Provide a list of essential items for them to pack. As well as the obvious shorts and bikinis, they will need to be reminded of simple things, like cash. In my case, the nearest ATM is a 40 minute boat/taxi journey away. It’s imperative that they grasp this or you’ll be the one paying. Shoes are worth making a note of; if the guests fill their bags with them there will be little room for your online purchases. By providing a list of essential items, you will save room for you and save embarrassment at the beach bar when your friend inevitably topples over in her cute kitten heels. Jumpers (sweaters, if you’re American) are actually worn in the Caribbean. Your friends will no doubt be amazed, perhaps laugh at your hilarity, but assure them they are necessary at times. The English are especially deluded when it comes to temperature.
Preferences are essential to their happiness. People who live in the real world have little idea of what it takes to purchase fresh food when you live on a rock. Ask them for details. You need to know breakfast foods, lunch, dinner, snacks, wine preferences. They may mention they like tea but if they require a pot of Chamomile before they can sleep, you’re going to be screwed if you’ve only got English Breakfast. Plan menus, write a shopping list, and then make the trek to town a few days prior to their arrival. If you have the time, prepare some food in advance and freeze it. You will thank yourself when there is a table of tired people looking up at you, expectantly waiting for you to provide.
Your guests are to be stranded on an island, in my case, for 10 days. This is a long time to expect anyone to sit happy in 30 acres. If you’re in hospitality, treat it like work. Prepare an itinerary of activities on and off island; include approximate times and any associated costs. You will also need to schedule some downtime for yourself, as you’ll be working long hours. Make sure to set the standard on the first day: breakfast is self-service, activities begin at 10:30 am. That way you can have a lie in and make any preparations for the activities and meals at your own pace. If you’re growing tired of the conversation or are just generally tired, schedule a movie night. Make an event out of it. There’s nothing quite like watching a favourite pirate movie on the beach, lying back under the stars. With any luck, you’ll all be asleep in minutes.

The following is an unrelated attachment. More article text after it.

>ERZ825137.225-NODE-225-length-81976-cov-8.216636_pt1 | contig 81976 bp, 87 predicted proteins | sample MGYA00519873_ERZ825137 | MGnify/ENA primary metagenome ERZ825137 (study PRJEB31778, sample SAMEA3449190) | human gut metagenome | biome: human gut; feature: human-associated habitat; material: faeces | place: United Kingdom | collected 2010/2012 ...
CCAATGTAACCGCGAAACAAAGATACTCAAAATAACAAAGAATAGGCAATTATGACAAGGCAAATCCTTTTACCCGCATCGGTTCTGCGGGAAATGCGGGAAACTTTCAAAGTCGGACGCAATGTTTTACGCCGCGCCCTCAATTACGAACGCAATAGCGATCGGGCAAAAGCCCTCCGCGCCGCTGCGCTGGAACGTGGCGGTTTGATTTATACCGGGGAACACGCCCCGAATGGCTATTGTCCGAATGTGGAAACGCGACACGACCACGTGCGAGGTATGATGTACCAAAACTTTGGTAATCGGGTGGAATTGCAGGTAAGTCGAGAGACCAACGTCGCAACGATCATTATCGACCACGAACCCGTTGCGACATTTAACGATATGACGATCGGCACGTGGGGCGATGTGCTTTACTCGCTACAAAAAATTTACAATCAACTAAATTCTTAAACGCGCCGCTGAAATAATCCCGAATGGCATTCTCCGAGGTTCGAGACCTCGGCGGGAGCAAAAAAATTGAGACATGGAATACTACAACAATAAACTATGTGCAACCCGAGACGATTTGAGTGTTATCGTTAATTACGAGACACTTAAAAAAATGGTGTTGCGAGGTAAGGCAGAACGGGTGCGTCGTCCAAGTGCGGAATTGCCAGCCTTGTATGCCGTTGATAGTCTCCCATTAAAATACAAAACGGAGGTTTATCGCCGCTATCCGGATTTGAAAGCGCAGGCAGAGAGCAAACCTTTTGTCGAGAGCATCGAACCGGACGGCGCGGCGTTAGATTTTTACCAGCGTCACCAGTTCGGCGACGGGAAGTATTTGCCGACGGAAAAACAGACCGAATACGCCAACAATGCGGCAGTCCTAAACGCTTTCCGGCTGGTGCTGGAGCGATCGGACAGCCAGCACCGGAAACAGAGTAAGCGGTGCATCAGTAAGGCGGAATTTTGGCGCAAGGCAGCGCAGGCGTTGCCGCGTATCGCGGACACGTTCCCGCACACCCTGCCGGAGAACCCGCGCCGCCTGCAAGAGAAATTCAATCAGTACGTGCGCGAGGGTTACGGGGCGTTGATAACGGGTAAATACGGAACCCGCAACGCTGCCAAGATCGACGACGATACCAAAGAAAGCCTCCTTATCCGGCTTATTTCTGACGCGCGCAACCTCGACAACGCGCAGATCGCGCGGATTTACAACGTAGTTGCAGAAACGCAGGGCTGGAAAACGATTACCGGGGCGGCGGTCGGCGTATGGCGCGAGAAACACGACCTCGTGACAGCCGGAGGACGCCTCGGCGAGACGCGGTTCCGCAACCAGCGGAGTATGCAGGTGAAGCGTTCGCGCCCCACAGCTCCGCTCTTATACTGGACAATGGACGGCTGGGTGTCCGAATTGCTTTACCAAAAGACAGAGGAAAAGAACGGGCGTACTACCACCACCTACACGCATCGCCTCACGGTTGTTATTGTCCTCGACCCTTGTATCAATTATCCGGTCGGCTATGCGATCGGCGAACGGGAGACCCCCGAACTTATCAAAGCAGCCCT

You’ll find whenever you venture off the island, you will be asked odd questions like, Do I need my shoes? Should I take some money? Will I need my passport? I’m fairly certain that the aptly named Paradise Induced Mental Relapse is rampant among the islands generally and your friends will no doubt be suffering. Tell them what to do, when to be ready, how long they have to be ready, what to wear, what to take with them. Don’t offer up suggestions, just make the decisions for them. Choices are difficult enough in the real world but with a beautiful beach laid out before them and a warm breeze blowing through their hair, it will be almost impossible for them to decide if they want toast or cereal for breakfast.
For those of you intending to visit your island friends, please do not be offended, it happens to us all. We still adore you, your visits mean more to us than you can imagine, and we would rather have you here with half the brain cells than without.